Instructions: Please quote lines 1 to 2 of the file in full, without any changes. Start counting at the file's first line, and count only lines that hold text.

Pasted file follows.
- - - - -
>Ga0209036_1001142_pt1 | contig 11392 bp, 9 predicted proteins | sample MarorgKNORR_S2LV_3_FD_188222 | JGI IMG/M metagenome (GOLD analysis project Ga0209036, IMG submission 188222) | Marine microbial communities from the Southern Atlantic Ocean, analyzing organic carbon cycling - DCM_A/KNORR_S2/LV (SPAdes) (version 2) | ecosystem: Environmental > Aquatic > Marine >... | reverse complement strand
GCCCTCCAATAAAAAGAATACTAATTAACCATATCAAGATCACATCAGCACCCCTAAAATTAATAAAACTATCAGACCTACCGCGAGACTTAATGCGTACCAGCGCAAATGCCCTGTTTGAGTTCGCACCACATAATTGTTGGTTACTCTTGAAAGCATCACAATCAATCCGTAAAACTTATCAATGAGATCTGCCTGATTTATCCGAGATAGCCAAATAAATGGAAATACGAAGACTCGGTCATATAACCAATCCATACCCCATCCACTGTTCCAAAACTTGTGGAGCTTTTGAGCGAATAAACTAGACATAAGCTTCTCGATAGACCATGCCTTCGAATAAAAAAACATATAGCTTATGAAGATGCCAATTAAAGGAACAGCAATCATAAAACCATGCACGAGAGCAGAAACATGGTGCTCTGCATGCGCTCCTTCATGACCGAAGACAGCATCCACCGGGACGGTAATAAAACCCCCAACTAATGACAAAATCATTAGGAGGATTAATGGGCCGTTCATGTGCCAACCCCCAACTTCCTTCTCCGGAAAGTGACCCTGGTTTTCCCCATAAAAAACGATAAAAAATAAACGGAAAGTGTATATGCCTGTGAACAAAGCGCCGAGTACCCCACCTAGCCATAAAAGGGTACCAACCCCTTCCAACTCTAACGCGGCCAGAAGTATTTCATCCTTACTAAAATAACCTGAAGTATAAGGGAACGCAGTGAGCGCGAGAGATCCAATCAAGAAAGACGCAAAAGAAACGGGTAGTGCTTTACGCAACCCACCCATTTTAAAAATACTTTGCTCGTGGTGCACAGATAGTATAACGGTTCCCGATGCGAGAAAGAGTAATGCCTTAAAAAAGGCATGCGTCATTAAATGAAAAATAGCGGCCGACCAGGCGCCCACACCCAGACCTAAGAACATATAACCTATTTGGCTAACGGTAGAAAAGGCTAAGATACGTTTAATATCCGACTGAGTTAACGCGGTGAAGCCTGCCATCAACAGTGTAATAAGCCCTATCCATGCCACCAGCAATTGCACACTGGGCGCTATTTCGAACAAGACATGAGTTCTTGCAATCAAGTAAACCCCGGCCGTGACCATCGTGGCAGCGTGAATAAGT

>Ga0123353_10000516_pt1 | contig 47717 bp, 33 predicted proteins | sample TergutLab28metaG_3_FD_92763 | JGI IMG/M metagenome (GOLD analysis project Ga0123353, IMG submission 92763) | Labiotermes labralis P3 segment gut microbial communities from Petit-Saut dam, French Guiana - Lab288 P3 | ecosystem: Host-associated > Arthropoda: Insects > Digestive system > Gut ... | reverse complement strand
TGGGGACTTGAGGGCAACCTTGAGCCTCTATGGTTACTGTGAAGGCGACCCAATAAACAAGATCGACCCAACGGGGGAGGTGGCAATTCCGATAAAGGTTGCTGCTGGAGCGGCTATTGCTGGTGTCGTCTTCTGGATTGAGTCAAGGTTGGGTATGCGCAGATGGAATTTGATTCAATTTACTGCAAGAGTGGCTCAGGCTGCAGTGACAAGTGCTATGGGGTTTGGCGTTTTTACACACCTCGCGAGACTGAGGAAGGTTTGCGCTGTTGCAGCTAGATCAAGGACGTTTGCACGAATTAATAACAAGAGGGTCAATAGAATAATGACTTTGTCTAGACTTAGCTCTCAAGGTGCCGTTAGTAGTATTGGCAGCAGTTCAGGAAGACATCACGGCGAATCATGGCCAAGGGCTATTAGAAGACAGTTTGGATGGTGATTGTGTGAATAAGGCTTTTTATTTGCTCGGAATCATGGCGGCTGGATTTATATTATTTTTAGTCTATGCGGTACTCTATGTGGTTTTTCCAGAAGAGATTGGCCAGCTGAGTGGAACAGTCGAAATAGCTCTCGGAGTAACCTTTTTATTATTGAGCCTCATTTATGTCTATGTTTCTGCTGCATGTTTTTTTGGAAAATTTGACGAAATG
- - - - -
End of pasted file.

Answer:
>Ga0209036_1001142_pt1 | contig 11392 bp, 9 predicted proteins | sample MarorgKNORR_S2LV_3_FD_188222 | JGI IMG/M metagenome (GOLD analysis project Ga0209036, IMG submission 188222) | Marine microbial communities from the Southern Atlantic Ocean, analyzing organic carbon cycling - DCM_A/KNORR_S2/LV (SPAdes) (version 2) | ecosystem: Environmental > Aquatic > Marine >... | reverse complement strand
GCCCTCCAATAAAAAGAATACTAATTAACCATATCAAGATCACATCAGCACCCCTAAAATTAATAAAACTATCAGACCTACCGCGAGACTTAATGCGTACCAGCGCAAATGCCCTGTTTGAGTTCGCACCACATAATTGTTGGTTACTCTTGAAAGCATCACAATCAATCCGTAAAACTTATCAATGAGATCTGCCTGATTTATCCGAGATAGCCAAATAAATGGAAATACGAAGACTCGGTCATATAACCAATCCATACCCCATCCACTGTTCCAAAACTTGTGGAGCTTTTGAGCGAATAAACTAGACATAAGCTTCTCGATAGACCATGCCTTCGAATAAAAAAACATATAGCTTATGAAGATGCCAATTAAAGGAACAGCAATCATAAAACCATGCACGAGAGCAGAAACATGGTGCTCTGCATGCGCTCCTTCATGACCGAAGACAGCATCCACCGGGACGGTAATAAAACCCCCAACTAATGACAAAATCATTAGGAGGATTAATGGGCCGTTCATGTGCCAACCCCCAACTTCCTTCTCCGGAAAGTGACCCTGGTTTTCCCCATAAAAAACGATAAAAAATAAACGGAAAGTGTATATGCCTGTGAACAAAGCGCCGAGTACCCCACCTAGCCATAAAAGGGTACCAACCCCTTCCAACTCTAACGCGGCCAGAAGTATTTCATCCTTACTAAAATAACCTGAAGTATAAGGGAACGCAGTGAGCGCGAGAGATCCAATCAAGAAAGACGCAAAAGAAACGGGTAGTGCTTTACGCAACCCACCCATTTTAAAAATACTTTGCTCGTGGTGCACAGATAGTATAACGGTTCCCGATGCGAGAAAGAGTAATGCCTTAAAAAAGGCATGCGTCATTAAATGAAAAATAGCGGCCGACCAGGCGCCCACACCCAGACCTAAGAACATATAACCTATTTGGCTAACGGTAGAAAAGGCTAAGATACGTTTAATATCCGACTGAGTTAACGCGGTGAAGCCTGCCATCAACAGTGTAATAAGCCCTATCCATGCCACCAGCAATTGCACACTGGGCGCTATTTCGAACAAGACATGAGTTCTTGCAATCAAGTAAACCCCGGCCGTGACCATCGTGGCAGCGTGAATAAGT